The interview lasts 29 minutes, 51 seconds and is a 27.3mb download.
DREW: You’re tuned to 93.5 FM, KRTS Marfa, I’m Drew Stewart. This is Talk at Ten, our morning talk and interview program. And I’m very pleased to be joined in the studio now by William Andy Cloud. He is the Executive Director of the Center for Big Bend Studies at Sul Ross State University. It’s an archaeological research organization, an appropriate way to describe it.
DREW: Archeology’s something we’ve explored quite a bit at this station. There’s a lot of exciting things going on at the Center and we’re glad to have him in to talk. Andy is a native Austinite and received both his B.A. and M.A. in archaeology at the University of Texas in Austin and has been with the Center for Big Bend Studies at Sul Ross for 13 years. Before that he worked at the Texas Office of the State Archeologist and came to the Center with Robert Mallouf who served as the Executive Director until the end of August and Andy took over on September 1st. And he’s been kind enough to come by the station and talk with us about some of the things that are going on at the Center and in the world of archaeological research here in the Big Bend and Davis Mountains region. Thank you so much, Andy, for coming by.
ANDY: You bet.
DREW: Well, there’s so much to talk about. One thing Bob Mallouf talked about when he started this thing that’s called the Trans-Pecos Archaeology Program—this area, despite its archaeological diversity and a lot of fascinating history, is one of the most understudied parts of the State of Texas in terra incognita. Archaeologically speaking, a lot wasn’t known about this area.
ANDY: Yes. I guess as archaeology progressed and a lot of projects occurred around the State in relation to reservoirs, and things like that, as Federal and State mandates both required archaeology, this West Texas area was kind of left out, in left field, so to speak, in that regard during that time of flourishment of archaeology in the 60s, 70s, 80s and 90s.
DREW: Because it’s often those government projects, that’s where the money comes from, they’re required to do an archaeological survey before they build a reservoir, or a new road.…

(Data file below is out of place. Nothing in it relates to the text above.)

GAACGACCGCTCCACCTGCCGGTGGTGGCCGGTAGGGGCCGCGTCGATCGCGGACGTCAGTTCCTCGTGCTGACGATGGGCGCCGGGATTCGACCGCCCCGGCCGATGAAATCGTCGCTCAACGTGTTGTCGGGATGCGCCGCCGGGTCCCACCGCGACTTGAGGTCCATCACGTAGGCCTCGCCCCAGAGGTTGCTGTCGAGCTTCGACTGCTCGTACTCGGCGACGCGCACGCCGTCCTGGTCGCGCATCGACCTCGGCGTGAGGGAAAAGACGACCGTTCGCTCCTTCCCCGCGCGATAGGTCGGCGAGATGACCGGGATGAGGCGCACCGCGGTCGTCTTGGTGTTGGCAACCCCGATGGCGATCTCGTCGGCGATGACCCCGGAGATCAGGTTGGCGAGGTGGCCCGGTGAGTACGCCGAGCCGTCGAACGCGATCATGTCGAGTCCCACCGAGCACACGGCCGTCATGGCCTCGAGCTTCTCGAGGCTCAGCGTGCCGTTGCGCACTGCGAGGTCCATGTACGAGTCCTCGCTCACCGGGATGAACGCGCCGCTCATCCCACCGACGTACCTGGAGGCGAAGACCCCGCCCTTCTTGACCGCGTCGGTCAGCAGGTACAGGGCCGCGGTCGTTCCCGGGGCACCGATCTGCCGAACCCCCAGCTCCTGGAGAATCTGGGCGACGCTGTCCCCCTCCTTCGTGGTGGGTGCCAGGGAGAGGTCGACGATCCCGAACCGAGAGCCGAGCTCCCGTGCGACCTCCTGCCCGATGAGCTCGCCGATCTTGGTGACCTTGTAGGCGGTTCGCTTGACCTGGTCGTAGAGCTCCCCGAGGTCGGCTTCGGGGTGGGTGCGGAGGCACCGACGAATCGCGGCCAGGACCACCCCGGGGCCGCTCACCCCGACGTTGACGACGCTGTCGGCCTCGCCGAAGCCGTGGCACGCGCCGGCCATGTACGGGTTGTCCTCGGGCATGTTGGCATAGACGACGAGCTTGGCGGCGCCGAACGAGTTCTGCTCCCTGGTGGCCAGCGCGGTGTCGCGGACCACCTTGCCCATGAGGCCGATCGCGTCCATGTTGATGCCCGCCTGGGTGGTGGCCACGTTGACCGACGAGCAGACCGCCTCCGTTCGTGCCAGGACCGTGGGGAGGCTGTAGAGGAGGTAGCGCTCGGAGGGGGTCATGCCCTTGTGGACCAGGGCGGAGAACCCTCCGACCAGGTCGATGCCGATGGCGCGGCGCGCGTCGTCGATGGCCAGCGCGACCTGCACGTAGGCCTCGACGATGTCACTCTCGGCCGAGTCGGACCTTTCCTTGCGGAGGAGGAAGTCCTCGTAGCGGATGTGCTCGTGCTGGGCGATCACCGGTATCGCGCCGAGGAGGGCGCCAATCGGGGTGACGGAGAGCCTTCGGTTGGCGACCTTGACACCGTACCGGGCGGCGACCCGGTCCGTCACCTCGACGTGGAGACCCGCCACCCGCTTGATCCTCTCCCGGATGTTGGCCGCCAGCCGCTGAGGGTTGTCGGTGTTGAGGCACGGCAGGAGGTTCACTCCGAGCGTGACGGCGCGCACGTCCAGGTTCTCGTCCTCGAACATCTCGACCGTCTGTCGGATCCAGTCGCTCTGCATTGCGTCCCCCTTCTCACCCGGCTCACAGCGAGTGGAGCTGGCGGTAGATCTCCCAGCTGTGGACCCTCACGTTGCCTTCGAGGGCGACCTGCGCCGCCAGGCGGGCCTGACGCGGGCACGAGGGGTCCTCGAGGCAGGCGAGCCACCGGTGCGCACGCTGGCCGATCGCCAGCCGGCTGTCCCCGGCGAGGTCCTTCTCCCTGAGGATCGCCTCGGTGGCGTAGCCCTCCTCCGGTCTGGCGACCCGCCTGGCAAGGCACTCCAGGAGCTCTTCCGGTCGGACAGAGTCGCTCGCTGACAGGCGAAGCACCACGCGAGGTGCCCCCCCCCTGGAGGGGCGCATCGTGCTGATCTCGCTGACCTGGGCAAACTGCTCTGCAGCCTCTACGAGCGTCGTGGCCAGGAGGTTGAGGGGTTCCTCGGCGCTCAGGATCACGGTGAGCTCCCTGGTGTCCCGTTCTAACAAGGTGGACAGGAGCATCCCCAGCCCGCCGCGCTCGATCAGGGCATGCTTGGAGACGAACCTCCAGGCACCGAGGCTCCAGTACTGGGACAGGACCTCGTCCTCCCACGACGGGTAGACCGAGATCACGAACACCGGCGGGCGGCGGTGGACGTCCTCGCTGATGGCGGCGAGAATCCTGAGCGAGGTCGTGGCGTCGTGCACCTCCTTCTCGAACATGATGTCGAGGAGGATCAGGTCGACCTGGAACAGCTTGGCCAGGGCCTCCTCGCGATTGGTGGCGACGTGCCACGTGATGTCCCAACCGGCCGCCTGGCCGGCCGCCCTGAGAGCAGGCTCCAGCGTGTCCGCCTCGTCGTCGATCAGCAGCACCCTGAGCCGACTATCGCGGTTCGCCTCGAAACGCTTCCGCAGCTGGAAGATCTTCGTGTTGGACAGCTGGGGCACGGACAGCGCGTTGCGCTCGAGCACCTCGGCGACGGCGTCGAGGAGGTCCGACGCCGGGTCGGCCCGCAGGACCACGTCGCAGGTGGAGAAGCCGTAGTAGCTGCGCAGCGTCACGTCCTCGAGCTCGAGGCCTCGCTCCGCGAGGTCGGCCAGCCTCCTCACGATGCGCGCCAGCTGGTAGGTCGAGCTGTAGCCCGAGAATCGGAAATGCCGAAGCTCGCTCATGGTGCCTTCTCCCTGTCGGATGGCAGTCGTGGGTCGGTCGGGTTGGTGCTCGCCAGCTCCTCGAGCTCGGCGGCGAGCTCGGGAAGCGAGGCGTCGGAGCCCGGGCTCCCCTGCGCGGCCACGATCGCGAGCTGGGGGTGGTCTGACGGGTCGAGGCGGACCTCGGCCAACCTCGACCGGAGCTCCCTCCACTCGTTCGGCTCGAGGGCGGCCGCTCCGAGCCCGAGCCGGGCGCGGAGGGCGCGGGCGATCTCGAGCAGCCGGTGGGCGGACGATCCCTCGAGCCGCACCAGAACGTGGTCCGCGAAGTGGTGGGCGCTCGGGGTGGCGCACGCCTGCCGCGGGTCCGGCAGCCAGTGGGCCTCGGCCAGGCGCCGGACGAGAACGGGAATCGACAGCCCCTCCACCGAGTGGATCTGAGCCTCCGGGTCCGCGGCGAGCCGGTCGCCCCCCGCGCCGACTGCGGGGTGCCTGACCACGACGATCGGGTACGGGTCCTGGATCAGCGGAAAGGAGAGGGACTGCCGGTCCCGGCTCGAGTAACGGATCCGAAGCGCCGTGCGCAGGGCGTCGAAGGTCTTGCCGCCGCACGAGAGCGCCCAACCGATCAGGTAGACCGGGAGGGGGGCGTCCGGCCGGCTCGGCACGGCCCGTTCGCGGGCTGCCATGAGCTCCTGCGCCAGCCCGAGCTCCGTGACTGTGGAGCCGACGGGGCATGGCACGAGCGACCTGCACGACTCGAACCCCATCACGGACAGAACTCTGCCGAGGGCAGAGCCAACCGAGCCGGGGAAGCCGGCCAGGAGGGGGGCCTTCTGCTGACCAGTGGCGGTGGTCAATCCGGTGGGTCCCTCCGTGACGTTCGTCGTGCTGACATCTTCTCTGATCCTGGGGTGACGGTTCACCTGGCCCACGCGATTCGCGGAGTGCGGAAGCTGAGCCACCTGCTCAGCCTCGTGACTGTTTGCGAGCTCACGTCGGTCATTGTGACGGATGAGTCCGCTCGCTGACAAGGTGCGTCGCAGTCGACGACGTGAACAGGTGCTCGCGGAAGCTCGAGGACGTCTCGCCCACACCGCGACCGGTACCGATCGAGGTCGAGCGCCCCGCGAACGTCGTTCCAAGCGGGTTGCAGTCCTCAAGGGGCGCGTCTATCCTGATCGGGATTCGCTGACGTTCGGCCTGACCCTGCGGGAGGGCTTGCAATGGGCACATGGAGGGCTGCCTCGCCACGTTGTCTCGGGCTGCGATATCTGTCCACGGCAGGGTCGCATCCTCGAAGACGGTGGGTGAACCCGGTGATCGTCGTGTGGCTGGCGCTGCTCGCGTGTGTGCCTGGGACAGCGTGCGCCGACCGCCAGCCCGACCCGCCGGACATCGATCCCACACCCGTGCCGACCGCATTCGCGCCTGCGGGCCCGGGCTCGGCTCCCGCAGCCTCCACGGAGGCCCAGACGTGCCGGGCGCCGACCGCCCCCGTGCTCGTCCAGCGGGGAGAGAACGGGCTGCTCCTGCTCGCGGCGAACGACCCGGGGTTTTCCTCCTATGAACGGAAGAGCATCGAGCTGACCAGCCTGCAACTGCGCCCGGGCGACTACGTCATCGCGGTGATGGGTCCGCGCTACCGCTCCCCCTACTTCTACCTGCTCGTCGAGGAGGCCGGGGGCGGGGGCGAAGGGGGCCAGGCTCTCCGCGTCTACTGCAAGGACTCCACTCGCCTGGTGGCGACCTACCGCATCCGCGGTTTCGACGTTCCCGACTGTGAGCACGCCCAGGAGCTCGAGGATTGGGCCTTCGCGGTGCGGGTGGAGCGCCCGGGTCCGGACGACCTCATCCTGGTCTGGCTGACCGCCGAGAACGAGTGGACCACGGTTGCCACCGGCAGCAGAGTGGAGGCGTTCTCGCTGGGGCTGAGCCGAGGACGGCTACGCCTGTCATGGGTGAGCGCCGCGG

ANDY: Exactly. And archaeology is very expensive, to really get to the nuts and bolts of things. To really learn a lot of things requires excavation, and excavation is not only time-consuming but expensive. Then we have analysis and eventual write-up to complete the full complement of research.
DREW: The TAP, Trans-Pecos Archaeology Program, is a very ambitious project and the Center was able to raise a good chunk of money to undertake that project. The ambitions of it are vast and I guess it was originally designed as a five-year project to fill in some of the holes in our understanding of the pre-history and history of the region. Do you see it extending beyond that five-year period?
ANDY: We’re certainly going to try to extend it on. We’re just about done with our fourth year of the program. We’ve got another year of some foundation funding coming in. We are actively trying to continue the program for at least another five years and, I hope, beyond that period as well.
DREW: Some of the areas that were specifically targeted in the project, and there’s so much information—we could talk about this for hours—but we’ll try to keep it somewhat concise. One area that has been of great interest to the Center, and specifically to Bob Mallouf for many years, is the question of Paleoindian presence in this region, the most ancient human activity, I guess, dating back to 8,000, 10,000 years B.C.?